Watch the video of Matt Harvey’s performance at TEDxExeter 2016.
Scroll down the page for the Live blogs of the talks.
Videos about Work
Live blogs about Work
In the fourth session, we come back to ourselves. Michelle is describing how the opportunities for women have made incredible strides, but they [we!] continue to be under-represented in various sectors (surgery, science) and roles (senior management). Try googling CEO images, and you’ll find the first 80 are of men and the 81st is Barbie. [I found one woman at #50, but the point still stands.]
Some argue that women choose not to go into particular roles or sectors, often because of the hours required and the sacrifices that need to be made. Many women say this, and many do opt out before they hit the glass ceiling.
We need to look at these decisions, but also at what underlies these decisions. Why are women less ambitious? Is there something innate about the desire for a work-life balance that women might have? Michelle is presenting some recent research that may shed some light.
So first, are women less ambitious? At the beginning, no, but ambition erodes over time, for students, police officers and surgeons in training. Is it because of the biological clock? Probably not – students are in their late teens, police in their mid-20s and surgeons in their mid-30s. It is more likely to be exposure to male-dominated environments, and perceptions that those who have become successful ahead of them are very different from them. So they will have a lower possibility of success. Are women saying: that thing over there that you say I can’t have, I want it anyway? Or are they saying: I’m not interested anyway?
How one feels about the workplace is at least as important as the issue of time. Surgery involves long and unpredictable hours, being called out in the middle of the night. But so do nursing and midwifery, professions dominated by women.
Feeling similar to those who have been successful before you reinforces identity, that who you have to be at work is similar to who you are at home. It also makes you feel you can be successful in the future, and therefore that any sacrifices you make could be worth it.
One of the biggest differences between men and women in middle-management is that women are much less willing to make sacrifices, because they don’t expect those sacrifices to be rewarded or that the workplace be meritocratic.
The implications are first, that work-life balance is not just an issue for women. All types of people might feel that they don’t belong. So we have an explanation that work-life balance is about identity. Second, working part-time and from home are touted as solutions to work-life balance, but may ironically exacerbate this identity problem.
So we need to encourage the imagination and the view that success is possible.
Our first session is about international themes, and our first speaker is Vinay Nair from Acumen.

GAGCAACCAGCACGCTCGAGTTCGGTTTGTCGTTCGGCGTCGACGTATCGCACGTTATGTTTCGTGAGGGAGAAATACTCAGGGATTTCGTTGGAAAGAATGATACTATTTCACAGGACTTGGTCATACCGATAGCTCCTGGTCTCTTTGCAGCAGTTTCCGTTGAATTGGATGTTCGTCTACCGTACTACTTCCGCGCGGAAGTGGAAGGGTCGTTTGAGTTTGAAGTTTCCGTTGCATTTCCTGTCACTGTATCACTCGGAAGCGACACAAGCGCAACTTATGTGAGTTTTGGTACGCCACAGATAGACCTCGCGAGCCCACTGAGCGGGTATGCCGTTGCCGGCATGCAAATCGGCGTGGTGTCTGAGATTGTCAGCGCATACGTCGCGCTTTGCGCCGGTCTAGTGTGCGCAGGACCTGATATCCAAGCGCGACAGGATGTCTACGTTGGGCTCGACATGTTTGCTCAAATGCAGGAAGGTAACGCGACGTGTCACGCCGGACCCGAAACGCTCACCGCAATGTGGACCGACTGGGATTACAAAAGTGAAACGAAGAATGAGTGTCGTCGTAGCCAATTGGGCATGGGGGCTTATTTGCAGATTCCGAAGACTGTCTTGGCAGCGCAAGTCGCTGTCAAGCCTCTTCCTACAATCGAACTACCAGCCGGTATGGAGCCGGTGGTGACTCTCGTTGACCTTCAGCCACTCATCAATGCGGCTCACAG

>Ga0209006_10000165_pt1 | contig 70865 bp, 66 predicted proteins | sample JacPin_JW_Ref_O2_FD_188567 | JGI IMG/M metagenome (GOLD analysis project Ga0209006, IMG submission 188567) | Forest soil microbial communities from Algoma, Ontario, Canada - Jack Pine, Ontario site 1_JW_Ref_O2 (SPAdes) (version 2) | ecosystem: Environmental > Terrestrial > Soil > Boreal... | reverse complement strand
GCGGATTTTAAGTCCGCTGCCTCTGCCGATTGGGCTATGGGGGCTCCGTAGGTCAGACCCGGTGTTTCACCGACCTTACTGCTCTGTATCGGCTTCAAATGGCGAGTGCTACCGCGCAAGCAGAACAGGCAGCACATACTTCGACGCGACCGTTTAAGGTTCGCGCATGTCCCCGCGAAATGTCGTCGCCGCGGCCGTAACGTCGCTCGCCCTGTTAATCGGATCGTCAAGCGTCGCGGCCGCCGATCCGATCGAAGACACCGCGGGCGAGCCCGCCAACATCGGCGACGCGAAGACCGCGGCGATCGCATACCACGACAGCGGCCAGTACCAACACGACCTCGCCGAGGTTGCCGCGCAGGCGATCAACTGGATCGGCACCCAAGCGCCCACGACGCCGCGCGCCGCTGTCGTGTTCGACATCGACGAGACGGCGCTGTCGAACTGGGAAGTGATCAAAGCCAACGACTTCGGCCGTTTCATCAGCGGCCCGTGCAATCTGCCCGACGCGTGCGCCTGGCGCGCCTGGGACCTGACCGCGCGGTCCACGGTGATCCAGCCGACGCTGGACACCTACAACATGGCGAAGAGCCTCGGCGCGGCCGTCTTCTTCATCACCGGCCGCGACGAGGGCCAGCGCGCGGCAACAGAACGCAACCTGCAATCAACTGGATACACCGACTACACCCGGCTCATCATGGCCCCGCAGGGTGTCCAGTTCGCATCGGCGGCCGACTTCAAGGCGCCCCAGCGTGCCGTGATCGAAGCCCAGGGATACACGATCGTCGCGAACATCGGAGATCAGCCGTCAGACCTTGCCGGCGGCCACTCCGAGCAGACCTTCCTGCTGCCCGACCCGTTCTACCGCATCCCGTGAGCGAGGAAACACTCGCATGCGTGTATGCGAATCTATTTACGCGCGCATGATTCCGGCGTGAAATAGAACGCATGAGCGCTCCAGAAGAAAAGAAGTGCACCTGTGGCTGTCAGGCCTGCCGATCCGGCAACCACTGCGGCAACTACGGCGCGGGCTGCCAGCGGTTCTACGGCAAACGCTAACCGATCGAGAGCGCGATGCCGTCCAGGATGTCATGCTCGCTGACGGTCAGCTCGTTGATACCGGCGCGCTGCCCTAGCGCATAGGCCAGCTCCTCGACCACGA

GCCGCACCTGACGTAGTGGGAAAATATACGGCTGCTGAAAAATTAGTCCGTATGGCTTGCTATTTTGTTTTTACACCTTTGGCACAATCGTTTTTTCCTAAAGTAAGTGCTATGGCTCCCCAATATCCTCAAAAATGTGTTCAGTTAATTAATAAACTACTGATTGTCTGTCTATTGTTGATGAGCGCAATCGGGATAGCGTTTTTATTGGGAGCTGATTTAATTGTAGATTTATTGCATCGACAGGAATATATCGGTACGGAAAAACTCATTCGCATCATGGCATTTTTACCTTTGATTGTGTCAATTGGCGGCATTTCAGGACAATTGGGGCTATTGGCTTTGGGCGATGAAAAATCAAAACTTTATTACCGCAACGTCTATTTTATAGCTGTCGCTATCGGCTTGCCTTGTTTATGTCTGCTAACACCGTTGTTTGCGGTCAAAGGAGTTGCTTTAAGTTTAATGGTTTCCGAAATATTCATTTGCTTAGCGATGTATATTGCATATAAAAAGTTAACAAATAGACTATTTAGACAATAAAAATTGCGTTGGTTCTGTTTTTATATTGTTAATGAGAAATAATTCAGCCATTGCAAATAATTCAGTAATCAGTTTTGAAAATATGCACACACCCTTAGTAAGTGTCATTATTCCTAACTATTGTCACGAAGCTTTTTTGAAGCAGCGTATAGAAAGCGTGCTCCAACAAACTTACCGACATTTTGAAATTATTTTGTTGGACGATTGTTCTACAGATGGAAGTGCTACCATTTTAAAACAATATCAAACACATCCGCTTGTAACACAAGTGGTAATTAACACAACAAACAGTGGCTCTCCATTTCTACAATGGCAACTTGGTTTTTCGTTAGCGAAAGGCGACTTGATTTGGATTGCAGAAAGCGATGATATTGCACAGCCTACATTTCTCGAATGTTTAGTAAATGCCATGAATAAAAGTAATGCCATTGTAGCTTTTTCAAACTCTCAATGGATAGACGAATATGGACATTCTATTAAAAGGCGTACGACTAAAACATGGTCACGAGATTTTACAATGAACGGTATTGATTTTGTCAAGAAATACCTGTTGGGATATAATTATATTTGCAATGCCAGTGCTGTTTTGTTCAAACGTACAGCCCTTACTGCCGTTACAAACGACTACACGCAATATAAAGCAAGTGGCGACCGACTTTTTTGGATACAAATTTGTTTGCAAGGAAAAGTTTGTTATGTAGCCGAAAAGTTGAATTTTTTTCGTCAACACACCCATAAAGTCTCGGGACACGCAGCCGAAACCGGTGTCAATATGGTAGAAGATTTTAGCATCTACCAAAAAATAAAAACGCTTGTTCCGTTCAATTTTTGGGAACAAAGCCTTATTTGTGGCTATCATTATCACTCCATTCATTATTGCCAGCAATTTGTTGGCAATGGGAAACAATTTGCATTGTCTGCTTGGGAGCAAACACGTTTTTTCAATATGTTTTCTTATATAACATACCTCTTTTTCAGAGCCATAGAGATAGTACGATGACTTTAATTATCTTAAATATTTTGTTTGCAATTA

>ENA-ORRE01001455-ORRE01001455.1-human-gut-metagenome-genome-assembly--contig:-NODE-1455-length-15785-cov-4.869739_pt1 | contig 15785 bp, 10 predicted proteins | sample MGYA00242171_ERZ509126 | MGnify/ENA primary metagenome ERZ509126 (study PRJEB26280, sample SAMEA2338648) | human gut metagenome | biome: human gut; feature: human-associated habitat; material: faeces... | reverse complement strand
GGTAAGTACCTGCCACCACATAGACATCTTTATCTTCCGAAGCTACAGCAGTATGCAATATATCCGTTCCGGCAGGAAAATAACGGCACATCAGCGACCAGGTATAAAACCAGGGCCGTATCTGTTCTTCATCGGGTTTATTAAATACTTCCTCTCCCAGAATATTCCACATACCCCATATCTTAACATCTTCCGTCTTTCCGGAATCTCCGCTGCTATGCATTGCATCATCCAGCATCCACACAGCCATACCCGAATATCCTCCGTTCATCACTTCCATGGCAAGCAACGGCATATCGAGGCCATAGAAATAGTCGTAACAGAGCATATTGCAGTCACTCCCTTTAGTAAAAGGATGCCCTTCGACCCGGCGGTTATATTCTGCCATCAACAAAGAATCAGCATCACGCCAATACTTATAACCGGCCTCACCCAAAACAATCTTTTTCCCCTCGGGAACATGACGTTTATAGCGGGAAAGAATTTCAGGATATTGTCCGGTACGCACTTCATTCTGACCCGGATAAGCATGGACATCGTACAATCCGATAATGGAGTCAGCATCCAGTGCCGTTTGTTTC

Five years ago, he found himself in remote NW Mozambique, sitting down and buzzing about budgeting and planning for a social enterprise selling jam, run by women who were HIV positive. They were managing to generate an income, and become active agents in their own futures. One was asked by the Red Cross to set up similar enterprises across the country.
Vinay had a sense that the work was about dignity not dependence, choice not charity. But he’s not a good Samaritan, he’s a former investment banker – his joke! And yet, that experience helped him in the position he is now in, and he wants to explore those interconnections and interdependencies.
A few years ago, he visited Robben Island in South Africa, where he tried to get inside the head of Nelson Mandela. On the way home, he bumped into Gordon Brown at the airport, thanked him for his work on debt relief, and was then surprised when they had a conversation about economics and finance as vehicles for reducing poverty and improving social justice.
Before the financial crisis, Vinay took a sabbatical and spent some time in India. He met Muhammad Yunus, the pioneer in microfinance. He thought initially that microfinance was a silver bullet, but realised that often the goals of social justice had got lost in the push for a financial return.
So he left the world of microfinance and ended up in Mozambique and then the Clinton Foundation, before studying for a masters at LSE. He got involved in Acumen, and began to work with its founder Jacqueline Novogratz.
Acumen’s model is to take donations, bypass governments and conventional finance, and invest ‘patient capital’ in social enterprises. The returns can then be recycled again and again. It also has a strong focus on ‘how’ it makes decisions, in a difficult and messy area of work. Listening and humility are core, but there is also a need for leadership, audaciousness and accountability.
Vinay found himself back in India, in the rice belt, working with a renewable energy company which was burning rice husks to generate electricity for sale at £1 per month. Because it wasn’t free, people demanded customer service etc – dignity not dependence. There were also improved health outcomes, through not inhaling kerosene fumes, and improved education, through better lighting – not just the financial bottom line.
He’s now leaving Acumen to set up a new initiative in the UK, to tackle poverty and inequality here. There is a need to understand what and how investment can support innovative social enterprise and charities. There’s a lot that can be learnt from Acumen and other organisations, because of the interconnections. As they say in Bantu South Africa: Ubuntu, I am because you are.